Wisconsin Hunting and Trapping to Open on State Park Properties November 15
Visitors to Wisconsin State Parks are being reminded they may encounter hunters or trappers on park properties beginning Nov. 15 through Dec. 15, under a new state law that went into effect in 2013.
Hunting seasons currently open include archery deer, pheasant, turkey, grouse and small game such as rabbit and squirrel. Furbearer seasons open include hunting for raccoon, fox, coyote and wolf in the remaining wolf harvest zone that is open, according to Scott Loomans, hunting regulations specialist for the Department of Natural Resources.
Park properties are also open for trapping, primarily for raccoon.
While hunting and trapping are also for unprotected species such as opossums, skunks and weasels, there is very little hunting or trapping conducted for these animals except to deal with animal nuisance problems, Loomans said.
“It is each hunter’s responsibility to know what areas within a park are open to hunting and which areas are closed,” Loomans said. Maps indicating closed and open areas are available on the DNR website (search “hunting state parks“), at park offices, and they will be posted at parking areas and other locations within parks.
The Legislature approved the Sporting Heritage Bill, Wisconsin Act 168, in 2012. The law is intended to expand outdoor recreation opportunities and make it easier for people to participate in hunting, trapping and fishing. In addition to expanding hunting and opening trapping in state parks, Act 168 also provided first-time hunters, anglers and trappers discounts on licenses; provided incentives for people who recruit others to buy licenses; and increased safety education.
Under its authority under Act 168 to restrict hunting in parks for safety reasons, the state Natural Resources Board limited hunting in the spring from April 1 through the Tuesday nearest May 3. In the fall, gun and archery hunting and trapping are allowed in the open areas of the property from Nov. 15 through Dec. 15, except that archery hunting is allowed through the Sunday nearest Jan. 6.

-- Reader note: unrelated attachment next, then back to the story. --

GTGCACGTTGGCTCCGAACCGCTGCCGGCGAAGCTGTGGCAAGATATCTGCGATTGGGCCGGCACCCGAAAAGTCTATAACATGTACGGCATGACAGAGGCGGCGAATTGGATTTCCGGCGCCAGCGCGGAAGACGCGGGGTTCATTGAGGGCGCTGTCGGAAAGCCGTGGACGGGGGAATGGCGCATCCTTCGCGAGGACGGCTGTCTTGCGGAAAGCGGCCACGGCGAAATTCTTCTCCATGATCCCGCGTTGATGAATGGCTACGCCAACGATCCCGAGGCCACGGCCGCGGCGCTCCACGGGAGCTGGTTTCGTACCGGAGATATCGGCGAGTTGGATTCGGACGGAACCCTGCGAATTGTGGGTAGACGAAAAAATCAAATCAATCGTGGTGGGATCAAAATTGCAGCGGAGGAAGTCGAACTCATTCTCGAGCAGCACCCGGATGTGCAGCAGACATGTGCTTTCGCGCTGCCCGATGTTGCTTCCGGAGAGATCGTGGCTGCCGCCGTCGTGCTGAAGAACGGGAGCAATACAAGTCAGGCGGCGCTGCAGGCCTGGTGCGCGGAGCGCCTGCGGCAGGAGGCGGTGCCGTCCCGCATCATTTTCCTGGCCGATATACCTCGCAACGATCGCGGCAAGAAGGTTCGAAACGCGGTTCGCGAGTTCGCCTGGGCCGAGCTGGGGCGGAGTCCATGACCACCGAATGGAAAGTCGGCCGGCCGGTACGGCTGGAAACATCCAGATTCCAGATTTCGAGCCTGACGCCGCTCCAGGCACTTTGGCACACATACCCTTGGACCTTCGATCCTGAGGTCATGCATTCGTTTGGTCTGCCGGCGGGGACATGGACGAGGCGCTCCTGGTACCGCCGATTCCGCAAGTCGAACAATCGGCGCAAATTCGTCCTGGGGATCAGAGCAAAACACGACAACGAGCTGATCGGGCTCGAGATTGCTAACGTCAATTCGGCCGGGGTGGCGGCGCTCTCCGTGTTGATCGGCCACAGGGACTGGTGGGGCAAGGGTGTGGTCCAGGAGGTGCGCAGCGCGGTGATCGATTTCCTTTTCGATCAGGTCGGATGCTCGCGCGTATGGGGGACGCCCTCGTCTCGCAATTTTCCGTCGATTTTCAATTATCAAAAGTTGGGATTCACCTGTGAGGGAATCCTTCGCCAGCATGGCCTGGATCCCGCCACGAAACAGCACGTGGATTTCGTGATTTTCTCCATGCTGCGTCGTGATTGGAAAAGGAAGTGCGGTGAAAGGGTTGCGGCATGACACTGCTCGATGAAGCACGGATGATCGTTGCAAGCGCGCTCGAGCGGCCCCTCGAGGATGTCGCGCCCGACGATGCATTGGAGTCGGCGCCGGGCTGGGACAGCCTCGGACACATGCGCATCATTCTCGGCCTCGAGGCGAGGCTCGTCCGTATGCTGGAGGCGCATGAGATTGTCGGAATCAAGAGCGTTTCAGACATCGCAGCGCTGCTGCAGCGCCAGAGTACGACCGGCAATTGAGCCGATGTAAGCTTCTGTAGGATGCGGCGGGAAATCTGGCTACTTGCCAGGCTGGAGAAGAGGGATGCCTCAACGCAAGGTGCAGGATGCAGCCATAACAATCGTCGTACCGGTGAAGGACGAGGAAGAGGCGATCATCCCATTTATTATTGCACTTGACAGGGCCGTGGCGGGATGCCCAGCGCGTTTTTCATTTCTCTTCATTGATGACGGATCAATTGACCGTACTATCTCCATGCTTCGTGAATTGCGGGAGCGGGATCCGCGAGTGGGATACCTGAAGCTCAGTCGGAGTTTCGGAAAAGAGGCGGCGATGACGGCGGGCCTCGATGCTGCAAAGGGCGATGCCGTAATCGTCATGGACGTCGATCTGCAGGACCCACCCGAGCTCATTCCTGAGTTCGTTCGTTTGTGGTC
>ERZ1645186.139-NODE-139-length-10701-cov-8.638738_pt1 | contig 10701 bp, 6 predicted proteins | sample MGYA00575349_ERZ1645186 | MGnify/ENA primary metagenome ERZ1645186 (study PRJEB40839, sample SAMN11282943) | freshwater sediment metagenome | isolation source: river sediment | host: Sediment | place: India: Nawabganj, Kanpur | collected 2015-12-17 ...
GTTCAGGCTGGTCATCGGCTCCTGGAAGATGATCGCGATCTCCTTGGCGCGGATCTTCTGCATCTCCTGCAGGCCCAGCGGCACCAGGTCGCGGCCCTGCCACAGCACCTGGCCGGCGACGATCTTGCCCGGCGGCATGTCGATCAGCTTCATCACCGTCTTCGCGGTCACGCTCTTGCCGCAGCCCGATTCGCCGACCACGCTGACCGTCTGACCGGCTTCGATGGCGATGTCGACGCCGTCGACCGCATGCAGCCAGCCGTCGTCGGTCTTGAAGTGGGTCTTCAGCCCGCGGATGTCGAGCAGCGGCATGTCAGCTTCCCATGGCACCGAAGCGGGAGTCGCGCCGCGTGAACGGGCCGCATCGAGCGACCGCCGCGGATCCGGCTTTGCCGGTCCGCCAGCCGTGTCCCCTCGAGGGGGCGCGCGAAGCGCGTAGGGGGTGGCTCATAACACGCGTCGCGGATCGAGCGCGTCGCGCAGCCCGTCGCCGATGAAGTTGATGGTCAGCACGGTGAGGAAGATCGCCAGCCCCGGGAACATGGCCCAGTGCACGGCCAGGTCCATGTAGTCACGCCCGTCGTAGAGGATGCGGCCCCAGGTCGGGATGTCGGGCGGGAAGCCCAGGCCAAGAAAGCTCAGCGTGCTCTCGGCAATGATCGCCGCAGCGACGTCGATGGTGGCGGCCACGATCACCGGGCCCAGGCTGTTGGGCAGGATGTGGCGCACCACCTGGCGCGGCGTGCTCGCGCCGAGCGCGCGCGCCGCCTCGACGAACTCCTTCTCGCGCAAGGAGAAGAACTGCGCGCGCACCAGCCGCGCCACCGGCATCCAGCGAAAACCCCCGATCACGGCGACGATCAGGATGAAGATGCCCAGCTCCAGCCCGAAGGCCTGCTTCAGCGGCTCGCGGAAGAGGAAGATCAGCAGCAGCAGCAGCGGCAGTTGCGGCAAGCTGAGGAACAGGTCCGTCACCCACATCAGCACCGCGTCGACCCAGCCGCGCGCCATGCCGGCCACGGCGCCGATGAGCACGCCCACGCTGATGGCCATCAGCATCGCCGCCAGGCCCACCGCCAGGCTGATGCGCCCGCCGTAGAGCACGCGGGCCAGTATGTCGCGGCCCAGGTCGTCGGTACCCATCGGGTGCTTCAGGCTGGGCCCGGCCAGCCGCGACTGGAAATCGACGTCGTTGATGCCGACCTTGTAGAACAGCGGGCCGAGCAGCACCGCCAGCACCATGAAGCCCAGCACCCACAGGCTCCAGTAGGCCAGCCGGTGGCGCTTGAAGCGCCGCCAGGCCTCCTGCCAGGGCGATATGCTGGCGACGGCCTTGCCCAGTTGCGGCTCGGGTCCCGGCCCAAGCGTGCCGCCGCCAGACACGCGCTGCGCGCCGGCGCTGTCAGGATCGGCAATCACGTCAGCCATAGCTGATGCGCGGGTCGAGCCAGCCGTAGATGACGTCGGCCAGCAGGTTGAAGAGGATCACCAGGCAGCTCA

Hunting is only allowed within the parks in areas designated as open. Closed areas include within 100 yards of designated use areas, such as parking lots, campgrounds and picnic areas, as well as within 100 yards of certain trails. The Natural Resources Board also recently enacted rules that prohibit the discharge of firearms, bow crossbow or air gun from, on or across designated trails which are not open to hunting.
Additional areas within parks may be closed due to safety concerns. Also some state parks have property that is within municipal boundaries where the discharge of firearms is prohibited. Hunting is not allowed in Copper Culture, Governor Nelson, Heritage Hill, Lakeshore and Lost Dauphin state parks, Hank Aaron State Trail, Fischer Creek State Recreation Area, Havenwoods State Forest, Lapham Peak and Pike Lake units of the Kettle Moraine State Forest, and the Ice Age Complex at Cross Plains.
Trapping is also not allowed within 100 yards of any designated trail or any other designated use area, such as campgrounds and picnic areas as shown on the park property map. Trapping is prohibited in all closed areas. Types of traps that may be used on dry land are restricted to ones that have been shown to be not capable of catching dogs, commonly referred to as enclosed trigger type traps. These traps are described in more detail on page 4 of the 2013 trapping regulations pamphlet. Other trap types may be used only if they are placed completely under water.
Hunting and trapping is allowed during standard park hours of 6 a.m. – 11 p.m.; however, hunters and trappers can enter a state park one hour prior to the daily hunting starting times.
Hunters who plan to hunt on state park properties should expect to encounter non-hunting park users, and all park visitors should be respectful of other people using the park, according to Dan Schuller, Wisconsin State Parks director.
“We have gone through a significant effort to safely accommodate all recreational users of the parks during the open hunting seasons. Each park has significant areas closed to hunting, generally around the most heavily used areas and trails. Visitors should have an awareness of the property and their immediate surroundings to ensure a safe and enjoyable experience for you and your family,” Schuller said.
Park visitors are welcome to talk with property managers to see they have additional “on-the-ground” perspective about where hunting is concentrated on a park property.
“We urge all visitors to consider wearing bright-colored, highly visible or reflective clothing when hunting seasons are open. If you have blaze orange clothing, it is a good choice to wear as it is commonly used to notify others of your presence in the area.”